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Interactive drug-design: using advanced computing to evaluate the induced fit effect

Anthopoulos, Athanasios 2013. Interactive drug-design: using advanced computing to evaluate the induced fit effect. PhD Thesis, Cardiff University.
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This thesis describes the efforts made to provide protein flexibility in a molecular modelling software application, which prior to this work, was operating using rigid proteins and semi flexible ligands. Protein flexibility during molecular modelling simulations is a non-­‐trivial task requiring a great number of floating point operations and it could not be accomplished without the help of supercomputing such as GPGPUs (or possibly Xeon Phi). The thesis is structured as follows. It provides a background section, where the reader can find the necessary context and references in order to be able to understand this report. Next is a state of the art section, which describes what had been done in the fields of molecular dynamics and flexible haptic protein ligand docking prior to this work. An implementation section follows, which lists failed efforts that provided the necessary feedback in order to design efficient algorithms to accomplish this task. Chapter 6 describes in detail an irregular – grid decomposition approach in order to provide fast non-­‐bonded interaction computations for GPGPUs. This technique is also associated with algorithms that provide fast bonded interaction computations and exclusions handling for 1-­‐4 bonded atoms during the non-­‐bonded forces computation part. Performance benchmarks as well as accuracy tables for energy and force computations are provided to demonstrate the efficiency of the methodologies explained in this chapter. Chapter 7 provides an overview of an evolutionary strategy used to overcome the problems associated with the limited capabilities of local search strategies such as steepest descents, which get trapped in the first local minima they find. Our proposed method is able to explore the potential energy landscape in such a way that it can pick competitive uphill solutions to escape local minima in the hope of finding deeper valleys. This methodology is also serving the purpose of providing a good number of conformational updates such that it is able to restore the areas of interaction between the protein and the ligand while searching for optimum global solutions.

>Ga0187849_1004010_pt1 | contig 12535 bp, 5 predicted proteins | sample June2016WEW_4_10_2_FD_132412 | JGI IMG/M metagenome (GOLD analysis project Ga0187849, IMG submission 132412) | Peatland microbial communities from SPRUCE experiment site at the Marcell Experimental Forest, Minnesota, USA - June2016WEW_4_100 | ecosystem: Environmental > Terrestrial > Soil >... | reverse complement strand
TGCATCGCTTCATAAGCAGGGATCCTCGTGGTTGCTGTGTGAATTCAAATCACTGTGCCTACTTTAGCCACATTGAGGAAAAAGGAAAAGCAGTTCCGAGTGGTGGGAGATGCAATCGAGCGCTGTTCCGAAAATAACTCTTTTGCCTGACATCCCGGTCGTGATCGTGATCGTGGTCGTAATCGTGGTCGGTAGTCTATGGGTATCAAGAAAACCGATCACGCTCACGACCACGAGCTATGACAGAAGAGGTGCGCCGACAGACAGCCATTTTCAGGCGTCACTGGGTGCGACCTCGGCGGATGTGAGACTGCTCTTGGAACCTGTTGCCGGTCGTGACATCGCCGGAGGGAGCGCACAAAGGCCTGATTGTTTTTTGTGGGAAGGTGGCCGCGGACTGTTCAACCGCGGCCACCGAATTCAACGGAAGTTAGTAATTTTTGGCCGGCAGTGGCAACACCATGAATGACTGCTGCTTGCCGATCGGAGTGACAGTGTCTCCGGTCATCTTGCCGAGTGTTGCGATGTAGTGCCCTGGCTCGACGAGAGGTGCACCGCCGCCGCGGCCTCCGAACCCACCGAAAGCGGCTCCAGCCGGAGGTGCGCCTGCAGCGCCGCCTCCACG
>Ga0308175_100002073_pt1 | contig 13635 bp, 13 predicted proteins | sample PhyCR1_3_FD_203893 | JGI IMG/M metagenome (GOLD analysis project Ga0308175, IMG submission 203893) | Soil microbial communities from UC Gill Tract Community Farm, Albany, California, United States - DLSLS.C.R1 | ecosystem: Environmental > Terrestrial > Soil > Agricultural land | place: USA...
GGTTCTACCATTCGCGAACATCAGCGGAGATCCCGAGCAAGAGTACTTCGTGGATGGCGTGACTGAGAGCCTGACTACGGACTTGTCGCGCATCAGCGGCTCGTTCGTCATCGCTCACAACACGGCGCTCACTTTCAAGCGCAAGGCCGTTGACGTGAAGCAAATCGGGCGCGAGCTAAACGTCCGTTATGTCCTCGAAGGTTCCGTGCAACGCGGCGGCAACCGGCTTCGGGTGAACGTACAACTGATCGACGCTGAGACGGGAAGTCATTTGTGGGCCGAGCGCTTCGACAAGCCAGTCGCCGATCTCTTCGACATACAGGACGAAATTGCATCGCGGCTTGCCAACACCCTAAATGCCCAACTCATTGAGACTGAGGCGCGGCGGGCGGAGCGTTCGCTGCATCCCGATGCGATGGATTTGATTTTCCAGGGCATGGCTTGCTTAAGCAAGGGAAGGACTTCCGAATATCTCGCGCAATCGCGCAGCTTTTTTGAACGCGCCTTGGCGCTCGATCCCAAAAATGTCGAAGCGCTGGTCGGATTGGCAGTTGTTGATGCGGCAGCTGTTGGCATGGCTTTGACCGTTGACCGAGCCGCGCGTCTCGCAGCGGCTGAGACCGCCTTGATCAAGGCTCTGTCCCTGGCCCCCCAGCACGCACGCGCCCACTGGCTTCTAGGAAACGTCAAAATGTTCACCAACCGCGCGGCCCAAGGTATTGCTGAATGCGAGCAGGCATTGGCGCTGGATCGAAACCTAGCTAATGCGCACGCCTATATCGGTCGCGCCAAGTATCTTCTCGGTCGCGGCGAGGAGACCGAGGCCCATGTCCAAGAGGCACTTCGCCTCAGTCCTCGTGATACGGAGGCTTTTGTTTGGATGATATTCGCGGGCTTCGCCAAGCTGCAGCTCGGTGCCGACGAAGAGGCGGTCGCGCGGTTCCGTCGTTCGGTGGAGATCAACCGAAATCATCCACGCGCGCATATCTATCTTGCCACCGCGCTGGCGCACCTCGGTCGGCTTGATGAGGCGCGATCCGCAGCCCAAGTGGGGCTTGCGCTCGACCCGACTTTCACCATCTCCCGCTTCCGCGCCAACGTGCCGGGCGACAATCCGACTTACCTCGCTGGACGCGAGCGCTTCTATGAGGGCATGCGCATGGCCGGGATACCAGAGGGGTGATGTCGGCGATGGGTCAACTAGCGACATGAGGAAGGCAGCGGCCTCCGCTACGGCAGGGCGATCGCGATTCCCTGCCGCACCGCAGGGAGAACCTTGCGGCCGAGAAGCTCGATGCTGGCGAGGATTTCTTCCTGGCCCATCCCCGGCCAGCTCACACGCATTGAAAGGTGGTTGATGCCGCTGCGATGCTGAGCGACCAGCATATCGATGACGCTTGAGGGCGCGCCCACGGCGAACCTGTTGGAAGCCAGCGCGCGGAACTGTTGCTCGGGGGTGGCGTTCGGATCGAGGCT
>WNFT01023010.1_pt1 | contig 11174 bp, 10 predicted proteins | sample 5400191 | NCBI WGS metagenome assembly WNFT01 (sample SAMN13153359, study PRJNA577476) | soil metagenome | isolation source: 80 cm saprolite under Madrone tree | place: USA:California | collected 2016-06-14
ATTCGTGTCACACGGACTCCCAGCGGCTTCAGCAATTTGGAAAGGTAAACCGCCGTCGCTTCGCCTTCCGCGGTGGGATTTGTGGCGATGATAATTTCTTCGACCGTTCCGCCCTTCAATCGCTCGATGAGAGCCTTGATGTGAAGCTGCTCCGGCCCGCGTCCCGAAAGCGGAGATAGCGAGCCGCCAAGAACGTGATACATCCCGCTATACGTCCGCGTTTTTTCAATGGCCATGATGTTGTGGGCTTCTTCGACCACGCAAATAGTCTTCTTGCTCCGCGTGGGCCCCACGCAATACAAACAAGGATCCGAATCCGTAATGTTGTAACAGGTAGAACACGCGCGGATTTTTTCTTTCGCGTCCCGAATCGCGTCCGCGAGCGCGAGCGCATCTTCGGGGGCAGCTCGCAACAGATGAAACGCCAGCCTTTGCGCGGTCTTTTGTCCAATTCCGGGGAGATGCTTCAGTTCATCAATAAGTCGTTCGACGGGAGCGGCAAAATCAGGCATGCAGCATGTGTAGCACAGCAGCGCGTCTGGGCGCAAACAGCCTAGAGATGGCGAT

Item Type: Thesis (PhD)
Status: Unpublished
Schools: Pharmacy
Subjects: R Medicine > RS Pharmacy and materia medica
Uncontrolled Keywords: interactive drug-design; computing; molecular modelling
Date of First Compliant Deposit: 30 March 2016
Last Modified: 10 Oct 2017 15:46

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